Elections loom again this year. The United States, as Honduras’ main trading partner, is in a powerful position to stop the closing of space that prevents civil society from safely supporting and strengthening democracy and building a strong and free society where Hondurans can remain and flourish.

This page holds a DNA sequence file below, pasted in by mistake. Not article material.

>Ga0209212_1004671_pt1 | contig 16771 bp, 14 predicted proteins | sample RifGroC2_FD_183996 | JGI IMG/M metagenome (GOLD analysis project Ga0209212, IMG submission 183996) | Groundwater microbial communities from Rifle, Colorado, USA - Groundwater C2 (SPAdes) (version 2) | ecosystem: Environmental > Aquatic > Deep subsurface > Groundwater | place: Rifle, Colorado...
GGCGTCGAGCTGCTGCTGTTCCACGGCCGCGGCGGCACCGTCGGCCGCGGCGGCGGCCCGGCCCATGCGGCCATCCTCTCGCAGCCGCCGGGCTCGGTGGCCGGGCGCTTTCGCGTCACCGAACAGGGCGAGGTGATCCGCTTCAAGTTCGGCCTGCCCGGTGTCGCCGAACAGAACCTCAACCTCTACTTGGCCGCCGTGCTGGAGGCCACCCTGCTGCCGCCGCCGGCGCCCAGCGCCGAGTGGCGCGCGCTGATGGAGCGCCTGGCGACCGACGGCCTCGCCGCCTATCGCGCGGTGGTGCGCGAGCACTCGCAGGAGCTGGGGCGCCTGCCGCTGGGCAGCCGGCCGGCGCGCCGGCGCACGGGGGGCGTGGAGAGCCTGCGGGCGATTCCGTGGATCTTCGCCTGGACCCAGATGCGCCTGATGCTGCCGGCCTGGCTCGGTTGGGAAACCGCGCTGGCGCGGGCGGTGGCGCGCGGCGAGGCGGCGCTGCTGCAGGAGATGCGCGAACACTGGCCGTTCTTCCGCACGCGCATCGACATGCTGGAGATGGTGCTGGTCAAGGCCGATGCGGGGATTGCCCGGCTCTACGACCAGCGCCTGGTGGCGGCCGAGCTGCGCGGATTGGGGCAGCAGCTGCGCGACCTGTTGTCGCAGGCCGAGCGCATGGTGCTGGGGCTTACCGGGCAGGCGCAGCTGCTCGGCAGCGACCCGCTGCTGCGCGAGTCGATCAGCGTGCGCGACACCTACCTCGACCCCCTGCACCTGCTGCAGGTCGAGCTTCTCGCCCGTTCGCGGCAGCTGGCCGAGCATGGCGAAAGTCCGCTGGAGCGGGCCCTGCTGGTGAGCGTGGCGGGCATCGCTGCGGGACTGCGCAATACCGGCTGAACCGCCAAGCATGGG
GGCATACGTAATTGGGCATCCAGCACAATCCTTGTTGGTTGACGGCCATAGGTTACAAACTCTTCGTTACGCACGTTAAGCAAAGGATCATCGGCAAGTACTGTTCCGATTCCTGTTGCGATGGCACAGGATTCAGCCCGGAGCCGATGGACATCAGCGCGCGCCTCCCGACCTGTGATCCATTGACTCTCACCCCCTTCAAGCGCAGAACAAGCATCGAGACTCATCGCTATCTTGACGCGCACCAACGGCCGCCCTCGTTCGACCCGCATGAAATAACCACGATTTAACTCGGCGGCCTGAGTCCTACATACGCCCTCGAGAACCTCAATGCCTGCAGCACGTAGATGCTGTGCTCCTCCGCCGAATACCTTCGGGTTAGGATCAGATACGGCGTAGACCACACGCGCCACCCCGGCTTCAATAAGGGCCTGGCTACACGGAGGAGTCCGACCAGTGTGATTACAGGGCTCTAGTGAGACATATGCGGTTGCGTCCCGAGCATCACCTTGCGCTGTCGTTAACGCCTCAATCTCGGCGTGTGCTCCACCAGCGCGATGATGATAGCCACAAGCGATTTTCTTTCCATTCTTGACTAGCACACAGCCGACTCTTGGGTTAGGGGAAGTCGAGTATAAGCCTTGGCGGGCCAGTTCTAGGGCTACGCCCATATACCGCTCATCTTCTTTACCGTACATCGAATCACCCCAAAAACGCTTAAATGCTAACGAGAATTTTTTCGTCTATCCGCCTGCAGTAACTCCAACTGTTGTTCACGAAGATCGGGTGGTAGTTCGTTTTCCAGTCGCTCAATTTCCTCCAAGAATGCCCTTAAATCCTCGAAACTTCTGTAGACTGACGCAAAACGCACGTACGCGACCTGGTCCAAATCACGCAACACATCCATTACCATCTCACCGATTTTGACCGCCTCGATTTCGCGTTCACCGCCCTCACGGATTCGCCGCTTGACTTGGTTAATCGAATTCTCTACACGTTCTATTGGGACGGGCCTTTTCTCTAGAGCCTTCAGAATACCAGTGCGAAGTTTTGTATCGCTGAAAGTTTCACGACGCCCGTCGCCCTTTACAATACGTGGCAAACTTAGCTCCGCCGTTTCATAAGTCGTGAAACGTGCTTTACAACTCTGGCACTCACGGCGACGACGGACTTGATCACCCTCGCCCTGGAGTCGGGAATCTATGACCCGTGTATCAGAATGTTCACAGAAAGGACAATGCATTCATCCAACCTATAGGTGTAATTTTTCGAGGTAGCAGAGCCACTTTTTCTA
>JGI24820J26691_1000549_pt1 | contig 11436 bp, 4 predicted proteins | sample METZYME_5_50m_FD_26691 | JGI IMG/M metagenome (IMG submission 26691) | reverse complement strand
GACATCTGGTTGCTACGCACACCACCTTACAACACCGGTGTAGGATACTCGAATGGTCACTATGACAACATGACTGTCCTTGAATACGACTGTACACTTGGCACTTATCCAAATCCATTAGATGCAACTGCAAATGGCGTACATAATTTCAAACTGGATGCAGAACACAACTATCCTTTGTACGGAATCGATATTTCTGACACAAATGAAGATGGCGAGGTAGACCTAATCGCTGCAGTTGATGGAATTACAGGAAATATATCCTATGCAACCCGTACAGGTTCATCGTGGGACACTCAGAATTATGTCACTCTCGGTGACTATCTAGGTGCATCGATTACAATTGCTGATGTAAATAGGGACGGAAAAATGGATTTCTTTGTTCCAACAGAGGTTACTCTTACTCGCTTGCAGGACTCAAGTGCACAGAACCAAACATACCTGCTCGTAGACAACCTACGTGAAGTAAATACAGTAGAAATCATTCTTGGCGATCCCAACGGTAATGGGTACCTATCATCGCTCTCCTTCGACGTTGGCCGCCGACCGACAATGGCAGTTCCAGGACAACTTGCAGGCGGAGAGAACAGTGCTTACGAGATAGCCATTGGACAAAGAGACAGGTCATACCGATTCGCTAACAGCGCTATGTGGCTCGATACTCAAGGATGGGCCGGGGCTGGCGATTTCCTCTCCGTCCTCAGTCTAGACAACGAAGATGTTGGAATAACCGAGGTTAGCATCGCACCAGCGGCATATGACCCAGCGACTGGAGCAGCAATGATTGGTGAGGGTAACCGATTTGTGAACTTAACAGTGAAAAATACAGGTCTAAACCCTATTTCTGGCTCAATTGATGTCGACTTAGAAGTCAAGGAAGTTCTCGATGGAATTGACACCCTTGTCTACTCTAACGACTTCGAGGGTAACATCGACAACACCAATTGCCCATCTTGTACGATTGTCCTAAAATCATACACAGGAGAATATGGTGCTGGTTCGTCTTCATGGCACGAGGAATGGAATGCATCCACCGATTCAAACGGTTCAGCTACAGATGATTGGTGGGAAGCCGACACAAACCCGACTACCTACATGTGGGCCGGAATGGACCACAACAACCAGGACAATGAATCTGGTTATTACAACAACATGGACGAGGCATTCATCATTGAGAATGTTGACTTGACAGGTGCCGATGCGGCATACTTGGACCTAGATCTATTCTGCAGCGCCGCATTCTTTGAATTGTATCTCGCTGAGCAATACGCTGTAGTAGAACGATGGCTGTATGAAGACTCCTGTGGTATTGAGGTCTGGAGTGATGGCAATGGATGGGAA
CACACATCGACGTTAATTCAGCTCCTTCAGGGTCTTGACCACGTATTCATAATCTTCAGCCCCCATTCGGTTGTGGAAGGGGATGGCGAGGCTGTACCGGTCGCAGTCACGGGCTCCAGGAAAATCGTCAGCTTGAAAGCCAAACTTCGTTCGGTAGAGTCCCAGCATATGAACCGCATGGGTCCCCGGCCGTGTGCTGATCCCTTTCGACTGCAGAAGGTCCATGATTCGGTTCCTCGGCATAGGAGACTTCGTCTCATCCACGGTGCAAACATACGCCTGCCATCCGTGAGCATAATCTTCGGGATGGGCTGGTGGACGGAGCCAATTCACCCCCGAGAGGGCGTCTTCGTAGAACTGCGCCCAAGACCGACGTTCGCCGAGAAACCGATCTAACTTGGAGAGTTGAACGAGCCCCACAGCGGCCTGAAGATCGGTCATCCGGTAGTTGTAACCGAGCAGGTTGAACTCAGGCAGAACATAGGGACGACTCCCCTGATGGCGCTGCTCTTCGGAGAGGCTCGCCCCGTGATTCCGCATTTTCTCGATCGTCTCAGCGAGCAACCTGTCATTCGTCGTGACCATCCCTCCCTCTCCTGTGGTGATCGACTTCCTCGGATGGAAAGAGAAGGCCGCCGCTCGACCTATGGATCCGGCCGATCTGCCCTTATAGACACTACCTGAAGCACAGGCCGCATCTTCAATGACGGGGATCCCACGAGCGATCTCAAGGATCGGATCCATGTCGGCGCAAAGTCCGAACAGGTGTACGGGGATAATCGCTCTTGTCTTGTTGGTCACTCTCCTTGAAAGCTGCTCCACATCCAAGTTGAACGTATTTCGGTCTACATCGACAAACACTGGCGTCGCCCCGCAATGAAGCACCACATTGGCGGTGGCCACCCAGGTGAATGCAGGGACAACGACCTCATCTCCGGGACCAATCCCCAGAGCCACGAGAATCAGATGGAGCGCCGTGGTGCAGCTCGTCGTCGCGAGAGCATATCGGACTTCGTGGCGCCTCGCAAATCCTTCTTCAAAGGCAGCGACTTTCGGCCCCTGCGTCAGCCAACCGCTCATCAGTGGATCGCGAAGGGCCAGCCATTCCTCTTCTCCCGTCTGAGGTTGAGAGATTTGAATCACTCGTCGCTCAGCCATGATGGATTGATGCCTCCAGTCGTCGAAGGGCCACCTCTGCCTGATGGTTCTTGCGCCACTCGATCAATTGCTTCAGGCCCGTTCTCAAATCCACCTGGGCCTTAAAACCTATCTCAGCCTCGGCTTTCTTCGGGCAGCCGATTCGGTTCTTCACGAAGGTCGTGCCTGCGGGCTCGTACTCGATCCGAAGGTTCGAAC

In Guatemala, the United States has an equally strong role to play. The few protections that existed for human right defenders have been dismantled, according to UDEFEGUA. The institutions created to implement the 1996 Peace Accords, too, have been systematically closed, in spite of the objections of Guatemalan civil society. The Peace Accords, brokered with the participation of the US, commit the Guatemalan government to addressing the basic structural inequalities that have left more than half the country living in poverty, with one of the worst child malnutrition rates in the world; 47 percent of Guatemala’s children are stunted from malnutrition. In rural departments where the large majority of inhabitants are indigenous, that rate reaches 70 percent. It is no wonder that the majority of Guatemalans reaching the US border are indigenous. The UN Special Rapporteur on the rights of indigenous peoples, Victoria Tauli-Corpuz, notes the lack of guarantees in Guatemala for the rights of indigenous peoples to self-determination, the recognition of their own systems of self-government, their rights to lands, territories and natural resources, the exercise of indigenous jurisdiction, and access to basic health, education and food that are culturally and linguistically appropriate. “The implementation rate of the 1996 Peace Accords regarding the Agreement on the Identity and Rights of Indigenous Peoples,” she pointed out after a 2018 trip to Guatemala, “is only 19 percent. Failure to comply with these commitments has undermined progress of adopting measures in many areas, including land reform, recognition of indigenous authorities and justice, political participation and bilingual intercultural education. . . .The full implementation of the Peace Accords must be a priority on the State's agenda to overcome existing problems that impede the enjoyment of the rights of indigenous peoples.”